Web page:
The question that I hear at least once in the conversation is “how do I control it once the genie is let out”? My response is you may not be able to control it 100 percent but you can certainly put some guidelines or policies around it for your employees.
Here are 5 simple and easy-to-implement social media and conversational media policies, guidelines and practices that you should consider for yourself, staff or business:
Respect yourself and others when writing blogs or posting comments or communicating by Facebook. Consider your language and state of mind when writing. If you disagree with someone’s point of view try being diplomatic rather than pugilistic.
Don’t curmudgeon your competition. It usually doesn’t result in anything positive for your business.
Stay away from commenting on legal or financial matters that may affect you, your company or your business partners.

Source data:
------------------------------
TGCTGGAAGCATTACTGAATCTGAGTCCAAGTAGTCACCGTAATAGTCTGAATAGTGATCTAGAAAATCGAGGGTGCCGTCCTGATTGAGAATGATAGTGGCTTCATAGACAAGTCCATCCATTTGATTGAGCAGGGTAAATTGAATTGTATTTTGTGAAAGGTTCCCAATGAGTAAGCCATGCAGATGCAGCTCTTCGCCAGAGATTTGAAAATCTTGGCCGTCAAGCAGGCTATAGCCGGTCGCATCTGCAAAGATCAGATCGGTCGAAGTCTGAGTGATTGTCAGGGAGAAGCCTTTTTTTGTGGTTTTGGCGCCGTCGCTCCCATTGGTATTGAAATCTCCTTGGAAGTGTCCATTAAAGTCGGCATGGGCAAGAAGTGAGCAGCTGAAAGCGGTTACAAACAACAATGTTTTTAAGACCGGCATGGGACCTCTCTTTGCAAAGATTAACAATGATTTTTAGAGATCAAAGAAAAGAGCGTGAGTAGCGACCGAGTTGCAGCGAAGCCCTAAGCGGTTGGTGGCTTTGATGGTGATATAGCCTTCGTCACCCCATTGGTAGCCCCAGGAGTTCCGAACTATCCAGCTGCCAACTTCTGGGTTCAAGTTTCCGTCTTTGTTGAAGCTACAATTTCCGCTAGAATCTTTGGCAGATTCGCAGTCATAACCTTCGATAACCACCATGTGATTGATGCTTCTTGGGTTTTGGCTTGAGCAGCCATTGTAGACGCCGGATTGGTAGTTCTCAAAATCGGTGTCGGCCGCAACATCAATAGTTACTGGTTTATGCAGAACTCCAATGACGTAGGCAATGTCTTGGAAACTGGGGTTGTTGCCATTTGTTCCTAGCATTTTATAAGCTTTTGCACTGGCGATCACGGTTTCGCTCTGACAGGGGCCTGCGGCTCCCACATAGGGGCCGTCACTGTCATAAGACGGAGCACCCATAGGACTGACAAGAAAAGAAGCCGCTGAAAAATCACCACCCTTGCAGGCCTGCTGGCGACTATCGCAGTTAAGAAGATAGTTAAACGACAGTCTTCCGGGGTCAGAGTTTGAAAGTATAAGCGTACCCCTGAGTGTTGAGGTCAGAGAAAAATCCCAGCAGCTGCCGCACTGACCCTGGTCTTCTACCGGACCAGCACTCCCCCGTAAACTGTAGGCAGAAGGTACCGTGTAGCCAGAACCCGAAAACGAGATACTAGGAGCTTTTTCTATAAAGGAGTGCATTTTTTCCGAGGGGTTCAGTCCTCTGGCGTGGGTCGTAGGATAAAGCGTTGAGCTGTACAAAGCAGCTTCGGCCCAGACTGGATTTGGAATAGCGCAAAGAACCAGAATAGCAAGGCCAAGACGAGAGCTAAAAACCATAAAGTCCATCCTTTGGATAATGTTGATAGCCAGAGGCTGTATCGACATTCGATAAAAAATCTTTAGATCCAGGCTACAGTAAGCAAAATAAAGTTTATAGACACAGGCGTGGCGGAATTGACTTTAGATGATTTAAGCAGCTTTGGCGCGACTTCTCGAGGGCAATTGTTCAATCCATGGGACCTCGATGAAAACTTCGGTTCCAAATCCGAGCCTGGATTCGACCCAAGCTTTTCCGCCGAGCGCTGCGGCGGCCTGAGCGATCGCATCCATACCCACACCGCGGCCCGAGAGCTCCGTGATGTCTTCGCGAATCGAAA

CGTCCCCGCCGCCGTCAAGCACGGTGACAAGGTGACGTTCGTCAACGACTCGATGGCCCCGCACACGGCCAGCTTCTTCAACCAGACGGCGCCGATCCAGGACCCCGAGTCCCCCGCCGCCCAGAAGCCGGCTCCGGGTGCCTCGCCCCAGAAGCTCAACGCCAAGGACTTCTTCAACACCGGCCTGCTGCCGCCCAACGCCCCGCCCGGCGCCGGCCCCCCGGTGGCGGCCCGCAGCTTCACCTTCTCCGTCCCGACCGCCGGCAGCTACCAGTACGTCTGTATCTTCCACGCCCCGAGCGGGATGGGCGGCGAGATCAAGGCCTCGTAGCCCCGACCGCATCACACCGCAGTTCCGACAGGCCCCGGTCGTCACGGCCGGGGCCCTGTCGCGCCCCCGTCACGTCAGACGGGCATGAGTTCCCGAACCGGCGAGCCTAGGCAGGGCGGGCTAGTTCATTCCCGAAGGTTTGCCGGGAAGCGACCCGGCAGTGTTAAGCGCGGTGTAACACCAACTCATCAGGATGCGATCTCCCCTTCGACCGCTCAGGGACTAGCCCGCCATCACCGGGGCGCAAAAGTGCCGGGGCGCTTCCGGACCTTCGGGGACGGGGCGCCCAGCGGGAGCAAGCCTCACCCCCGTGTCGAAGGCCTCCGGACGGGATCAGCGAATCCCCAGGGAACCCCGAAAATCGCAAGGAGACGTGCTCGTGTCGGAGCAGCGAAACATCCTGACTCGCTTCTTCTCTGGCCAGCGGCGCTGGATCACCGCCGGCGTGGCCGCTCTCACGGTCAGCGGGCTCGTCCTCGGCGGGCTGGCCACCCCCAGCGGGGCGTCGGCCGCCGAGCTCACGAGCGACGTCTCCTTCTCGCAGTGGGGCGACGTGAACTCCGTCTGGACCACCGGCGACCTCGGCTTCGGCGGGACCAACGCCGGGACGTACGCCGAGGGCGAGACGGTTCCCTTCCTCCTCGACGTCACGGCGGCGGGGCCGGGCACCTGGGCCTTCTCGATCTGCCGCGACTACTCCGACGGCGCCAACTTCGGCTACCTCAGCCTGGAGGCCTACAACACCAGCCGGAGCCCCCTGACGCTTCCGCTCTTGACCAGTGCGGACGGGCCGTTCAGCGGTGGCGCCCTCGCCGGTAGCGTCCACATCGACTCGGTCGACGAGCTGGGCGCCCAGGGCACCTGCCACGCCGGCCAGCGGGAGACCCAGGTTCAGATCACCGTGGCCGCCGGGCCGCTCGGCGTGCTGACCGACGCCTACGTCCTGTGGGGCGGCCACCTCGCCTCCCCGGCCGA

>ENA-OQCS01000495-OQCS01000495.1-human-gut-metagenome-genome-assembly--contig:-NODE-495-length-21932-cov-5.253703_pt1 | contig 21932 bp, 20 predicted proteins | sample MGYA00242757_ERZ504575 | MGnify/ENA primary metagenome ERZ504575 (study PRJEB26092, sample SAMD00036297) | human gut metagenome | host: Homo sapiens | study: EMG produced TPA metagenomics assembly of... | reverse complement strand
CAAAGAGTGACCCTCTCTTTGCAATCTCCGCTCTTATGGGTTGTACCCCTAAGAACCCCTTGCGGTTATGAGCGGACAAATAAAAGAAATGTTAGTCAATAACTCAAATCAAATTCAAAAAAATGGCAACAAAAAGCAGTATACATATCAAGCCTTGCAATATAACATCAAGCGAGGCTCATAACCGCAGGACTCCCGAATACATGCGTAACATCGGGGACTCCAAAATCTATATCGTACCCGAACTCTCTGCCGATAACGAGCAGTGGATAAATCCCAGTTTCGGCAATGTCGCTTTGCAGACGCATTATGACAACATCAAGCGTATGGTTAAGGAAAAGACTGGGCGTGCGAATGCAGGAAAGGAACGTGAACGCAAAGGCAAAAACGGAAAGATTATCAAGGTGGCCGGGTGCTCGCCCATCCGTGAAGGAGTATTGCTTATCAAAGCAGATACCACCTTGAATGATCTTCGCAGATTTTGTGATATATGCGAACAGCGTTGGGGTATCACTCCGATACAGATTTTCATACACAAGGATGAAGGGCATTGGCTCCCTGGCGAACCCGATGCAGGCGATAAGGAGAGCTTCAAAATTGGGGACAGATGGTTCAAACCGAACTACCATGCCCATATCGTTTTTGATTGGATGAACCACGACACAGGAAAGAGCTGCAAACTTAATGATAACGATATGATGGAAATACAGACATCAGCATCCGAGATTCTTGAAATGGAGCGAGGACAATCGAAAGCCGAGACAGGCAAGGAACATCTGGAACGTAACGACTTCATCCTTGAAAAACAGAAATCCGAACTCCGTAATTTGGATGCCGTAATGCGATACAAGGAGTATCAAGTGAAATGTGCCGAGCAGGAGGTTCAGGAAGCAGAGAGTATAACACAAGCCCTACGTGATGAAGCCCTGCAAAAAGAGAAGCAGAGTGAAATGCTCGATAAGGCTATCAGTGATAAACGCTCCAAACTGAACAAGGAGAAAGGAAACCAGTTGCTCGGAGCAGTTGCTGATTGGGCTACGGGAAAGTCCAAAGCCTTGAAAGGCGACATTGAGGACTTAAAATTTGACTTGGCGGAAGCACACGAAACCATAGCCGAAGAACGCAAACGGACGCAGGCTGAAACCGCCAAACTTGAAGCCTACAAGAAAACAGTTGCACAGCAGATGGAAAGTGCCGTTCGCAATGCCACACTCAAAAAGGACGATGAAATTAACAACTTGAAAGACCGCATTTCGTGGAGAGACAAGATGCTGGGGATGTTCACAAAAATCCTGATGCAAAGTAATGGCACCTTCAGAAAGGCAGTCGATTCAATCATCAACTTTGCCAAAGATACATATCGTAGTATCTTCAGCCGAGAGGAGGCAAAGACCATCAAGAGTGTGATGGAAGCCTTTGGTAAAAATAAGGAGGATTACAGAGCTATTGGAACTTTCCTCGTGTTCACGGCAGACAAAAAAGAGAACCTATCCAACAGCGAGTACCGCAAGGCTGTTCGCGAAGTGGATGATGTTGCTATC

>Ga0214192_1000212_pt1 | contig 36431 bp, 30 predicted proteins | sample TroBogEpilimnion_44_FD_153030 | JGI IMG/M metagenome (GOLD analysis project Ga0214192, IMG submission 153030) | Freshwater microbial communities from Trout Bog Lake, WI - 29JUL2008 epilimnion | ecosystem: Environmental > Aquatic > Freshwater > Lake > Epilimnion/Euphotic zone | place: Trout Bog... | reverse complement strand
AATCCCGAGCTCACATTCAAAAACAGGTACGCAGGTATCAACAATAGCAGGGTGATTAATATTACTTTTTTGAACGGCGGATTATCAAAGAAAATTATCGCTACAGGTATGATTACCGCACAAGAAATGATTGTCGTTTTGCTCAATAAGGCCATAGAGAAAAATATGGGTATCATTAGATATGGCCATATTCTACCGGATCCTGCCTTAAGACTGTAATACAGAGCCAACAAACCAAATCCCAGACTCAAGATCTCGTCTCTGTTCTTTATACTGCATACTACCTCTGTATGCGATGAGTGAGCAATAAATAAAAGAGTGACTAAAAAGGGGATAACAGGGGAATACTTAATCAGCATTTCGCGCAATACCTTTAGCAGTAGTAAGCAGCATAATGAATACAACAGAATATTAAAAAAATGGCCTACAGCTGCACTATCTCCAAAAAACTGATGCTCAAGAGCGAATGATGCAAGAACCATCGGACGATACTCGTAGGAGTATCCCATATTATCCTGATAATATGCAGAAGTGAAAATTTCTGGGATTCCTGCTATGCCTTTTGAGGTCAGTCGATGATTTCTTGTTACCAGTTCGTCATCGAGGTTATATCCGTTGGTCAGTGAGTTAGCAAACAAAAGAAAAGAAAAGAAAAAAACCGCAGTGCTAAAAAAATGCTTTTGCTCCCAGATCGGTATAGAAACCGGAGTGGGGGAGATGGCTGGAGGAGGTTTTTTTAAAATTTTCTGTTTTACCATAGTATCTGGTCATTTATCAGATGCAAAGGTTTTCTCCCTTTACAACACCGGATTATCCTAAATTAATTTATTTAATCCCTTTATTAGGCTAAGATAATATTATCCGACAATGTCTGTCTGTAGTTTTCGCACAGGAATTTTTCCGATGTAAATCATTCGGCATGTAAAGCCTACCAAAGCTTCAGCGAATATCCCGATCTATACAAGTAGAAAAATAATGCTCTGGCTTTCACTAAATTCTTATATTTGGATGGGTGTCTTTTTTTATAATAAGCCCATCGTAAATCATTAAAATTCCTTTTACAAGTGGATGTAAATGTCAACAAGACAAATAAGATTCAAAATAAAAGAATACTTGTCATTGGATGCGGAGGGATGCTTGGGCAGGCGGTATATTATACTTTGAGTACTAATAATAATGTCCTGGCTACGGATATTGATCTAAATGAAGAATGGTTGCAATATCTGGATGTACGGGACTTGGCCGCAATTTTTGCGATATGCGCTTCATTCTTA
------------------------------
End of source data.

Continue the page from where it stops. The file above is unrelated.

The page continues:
Don’t try to mask or cover up who you are. It’s too easy to track where and to whom comments actually come from. Remember the comments posted by John Mackey, the CEO of Whole Foods. He was eventually uncovered.
Employ basic common sense and good judgment. Don’t publish items that are not yours. Stick to what you know and ask questions about what you don’t.
Lastly, and this is not a policy exactly, keep everything simple – especially because you are a small or medium size business. Don’t try to tackle all the social networking and conversational media applications at one time. Build your expertise in pieces.
And the above certainly can apply to larger – publicly oriented enterprises as well – it just might be more formalized.
October 20th, 2009 in
, Enterprise Content Management (ECM)
, SEO & SEM
, Social Media
| tags: Branding